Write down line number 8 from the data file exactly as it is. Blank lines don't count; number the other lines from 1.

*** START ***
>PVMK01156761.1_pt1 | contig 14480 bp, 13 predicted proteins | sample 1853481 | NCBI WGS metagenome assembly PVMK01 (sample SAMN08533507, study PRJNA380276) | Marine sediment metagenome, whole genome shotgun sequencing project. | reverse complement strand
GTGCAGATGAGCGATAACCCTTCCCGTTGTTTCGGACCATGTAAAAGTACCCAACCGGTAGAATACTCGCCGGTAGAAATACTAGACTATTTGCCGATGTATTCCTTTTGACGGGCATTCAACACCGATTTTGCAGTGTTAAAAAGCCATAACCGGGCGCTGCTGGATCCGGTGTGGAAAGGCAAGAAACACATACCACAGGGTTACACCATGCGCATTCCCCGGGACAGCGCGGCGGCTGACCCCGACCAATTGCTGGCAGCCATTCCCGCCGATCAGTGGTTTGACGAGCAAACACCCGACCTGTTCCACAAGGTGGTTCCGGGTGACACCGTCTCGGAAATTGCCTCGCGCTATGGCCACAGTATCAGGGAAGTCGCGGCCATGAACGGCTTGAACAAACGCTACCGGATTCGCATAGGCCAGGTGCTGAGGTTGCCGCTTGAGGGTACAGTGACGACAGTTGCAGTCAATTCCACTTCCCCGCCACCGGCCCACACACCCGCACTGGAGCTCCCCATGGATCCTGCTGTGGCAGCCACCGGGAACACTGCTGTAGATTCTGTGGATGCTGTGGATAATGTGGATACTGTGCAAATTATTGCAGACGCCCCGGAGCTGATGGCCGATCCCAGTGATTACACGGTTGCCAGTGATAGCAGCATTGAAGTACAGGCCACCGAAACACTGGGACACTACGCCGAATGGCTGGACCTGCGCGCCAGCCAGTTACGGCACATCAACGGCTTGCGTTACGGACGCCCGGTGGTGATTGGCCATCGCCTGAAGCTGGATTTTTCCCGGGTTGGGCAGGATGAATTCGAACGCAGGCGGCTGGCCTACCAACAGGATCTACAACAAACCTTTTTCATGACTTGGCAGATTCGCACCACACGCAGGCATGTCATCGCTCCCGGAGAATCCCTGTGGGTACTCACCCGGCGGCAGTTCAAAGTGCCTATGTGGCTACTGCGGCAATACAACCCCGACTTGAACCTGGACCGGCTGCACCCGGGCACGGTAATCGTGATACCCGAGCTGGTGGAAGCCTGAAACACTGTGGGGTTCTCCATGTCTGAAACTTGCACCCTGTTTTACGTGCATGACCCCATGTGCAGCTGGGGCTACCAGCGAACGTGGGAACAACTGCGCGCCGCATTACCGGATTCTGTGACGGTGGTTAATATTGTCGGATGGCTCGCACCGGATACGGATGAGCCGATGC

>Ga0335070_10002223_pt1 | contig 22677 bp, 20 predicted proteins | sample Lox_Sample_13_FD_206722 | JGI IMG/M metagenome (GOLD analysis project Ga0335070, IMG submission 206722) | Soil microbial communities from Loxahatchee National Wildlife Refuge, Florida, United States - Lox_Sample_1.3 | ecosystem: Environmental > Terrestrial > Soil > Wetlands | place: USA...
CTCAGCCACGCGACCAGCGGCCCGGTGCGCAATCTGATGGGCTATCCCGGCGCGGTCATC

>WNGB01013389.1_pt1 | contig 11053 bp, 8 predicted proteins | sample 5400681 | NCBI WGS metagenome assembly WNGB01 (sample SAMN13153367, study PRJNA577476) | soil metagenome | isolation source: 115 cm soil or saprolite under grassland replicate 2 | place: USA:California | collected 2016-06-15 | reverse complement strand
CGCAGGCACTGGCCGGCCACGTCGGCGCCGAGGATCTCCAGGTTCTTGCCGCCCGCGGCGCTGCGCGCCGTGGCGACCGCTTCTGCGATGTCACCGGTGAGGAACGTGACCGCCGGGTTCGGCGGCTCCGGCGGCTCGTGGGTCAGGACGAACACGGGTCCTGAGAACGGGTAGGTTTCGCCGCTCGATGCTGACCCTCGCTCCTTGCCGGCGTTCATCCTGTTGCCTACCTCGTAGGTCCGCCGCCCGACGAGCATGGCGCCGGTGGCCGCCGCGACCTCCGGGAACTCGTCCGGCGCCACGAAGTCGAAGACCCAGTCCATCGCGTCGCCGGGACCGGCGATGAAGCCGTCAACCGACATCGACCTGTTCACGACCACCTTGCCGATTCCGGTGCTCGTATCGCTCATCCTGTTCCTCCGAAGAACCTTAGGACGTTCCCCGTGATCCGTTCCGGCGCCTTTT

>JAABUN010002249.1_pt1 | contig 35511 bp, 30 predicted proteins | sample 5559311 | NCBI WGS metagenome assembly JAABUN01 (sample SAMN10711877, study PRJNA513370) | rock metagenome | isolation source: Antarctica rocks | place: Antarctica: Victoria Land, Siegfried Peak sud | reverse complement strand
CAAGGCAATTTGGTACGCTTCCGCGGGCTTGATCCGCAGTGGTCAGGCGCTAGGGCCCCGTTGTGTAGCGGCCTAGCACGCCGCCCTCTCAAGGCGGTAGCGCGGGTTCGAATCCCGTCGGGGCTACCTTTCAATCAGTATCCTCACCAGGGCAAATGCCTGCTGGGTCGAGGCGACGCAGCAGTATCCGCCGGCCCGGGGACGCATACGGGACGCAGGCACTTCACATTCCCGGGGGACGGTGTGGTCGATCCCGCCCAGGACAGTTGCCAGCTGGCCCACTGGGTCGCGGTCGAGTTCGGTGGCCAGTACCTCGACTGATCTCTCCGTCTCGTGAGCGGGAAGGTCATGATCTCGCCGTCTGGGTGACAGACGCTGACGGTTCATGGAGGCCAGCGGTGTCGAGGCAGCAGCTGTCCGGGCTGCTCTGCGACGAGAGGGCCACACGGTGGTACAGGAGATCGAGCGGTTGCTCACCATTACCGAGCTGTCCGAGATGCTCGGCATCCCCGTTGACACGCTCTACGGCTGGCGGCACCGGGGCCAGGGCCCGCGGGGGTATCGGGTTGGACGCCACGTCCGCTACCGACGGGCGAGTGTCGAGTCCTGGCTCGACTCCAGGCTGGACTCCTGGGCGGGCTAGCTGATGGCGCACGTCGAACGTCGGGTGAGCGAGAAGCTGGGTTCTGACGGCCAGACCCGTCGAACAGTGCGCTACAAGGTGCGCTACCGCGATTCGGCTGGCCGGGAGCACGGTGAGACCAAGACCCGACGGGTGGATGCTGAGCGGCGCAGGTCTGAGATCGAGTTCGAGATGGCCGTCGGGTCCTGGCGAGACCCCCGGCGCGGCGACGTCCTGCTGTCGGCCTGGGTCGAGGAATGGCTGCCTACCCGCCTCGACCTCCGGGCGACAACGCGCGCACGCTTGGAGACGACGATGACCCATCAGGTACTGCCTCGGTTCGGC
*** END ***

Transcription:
CAAGGCAATTTGGTACGCTTCCGCGGGCTTGATCCGCAGTGGTCAGGCGCTAGGGCCCCGTTGTGTAGCGGCCTAGCACGCCGCCCTCTCAAGGCGGTAGCGCGGGTTCGAATCCCGTCGGGGCTACCTTTCAATCAGTATCCTCACCAGGGCAAATGCCTGCTGGGTCGAGGCGACGCAGCAGTATCCGCCGGCCCGGGGACGCATACGGGACGCAGGCACTTCACATTCCCGGGGGACGGTGTGGTCGATCCCGCCCAGGACAGTTGCCAGCTGGCCCACTGGGTCGCGGTCGAGTTCGGTGGCCAGTACCTCGACTGATCTCTCCGTCTCGTGAGCGGGAAGGTCATGATCTCGCCGTCTGGGTGACAGACGCTGACGGTTCATGGAGGCCAGCGGTGTCGAGGCAGCAGCTGTCCGGGCTGCTCTGCGACGAGAGGGCCACACGGTGGTACAGGAGATCGAGCGGTTGCTCACCATTACCGAGCTGTCCGAGATGCTCGGCATCCCCGTTGACACGCTCTACGGCTGGCGGCACCGGGGCCAGGGCCCGCGGGGGTATCGGGTTGGACGCCACGTCCGCTACCGACGGGCGAGTGTCGAGTCCTGGCTCGACTCCAGGCTGGACTCCTGGGCGGGCTAGCTGATGGCGCACGTCGAACGTCGGGTGAGCGAGAAGCTGGGTTCTGACGGCCAGACCCGTCGAACAGTGCGCTACAAGGTGCGCTACCGCGATTCGGCTGGCCGGGAGCACGGTGAGACCAAGACCCGACGGGTGGATGCTGAGCGGCGCAGGTCTGAGATCGAGTTCGAGATGGCCGTCGGGTCCTGGCGAGACCCCCGGCGCGGCGACGTCCTGCTGTCGGCCTGGGTCGAGGAATGGCTGCCTACCCGCCTCGACCTCCGGGCGACAACGCGCGCACGCTTGGAGACGACGATGACCCATCAGGTACTGCCTCGGTTCGGC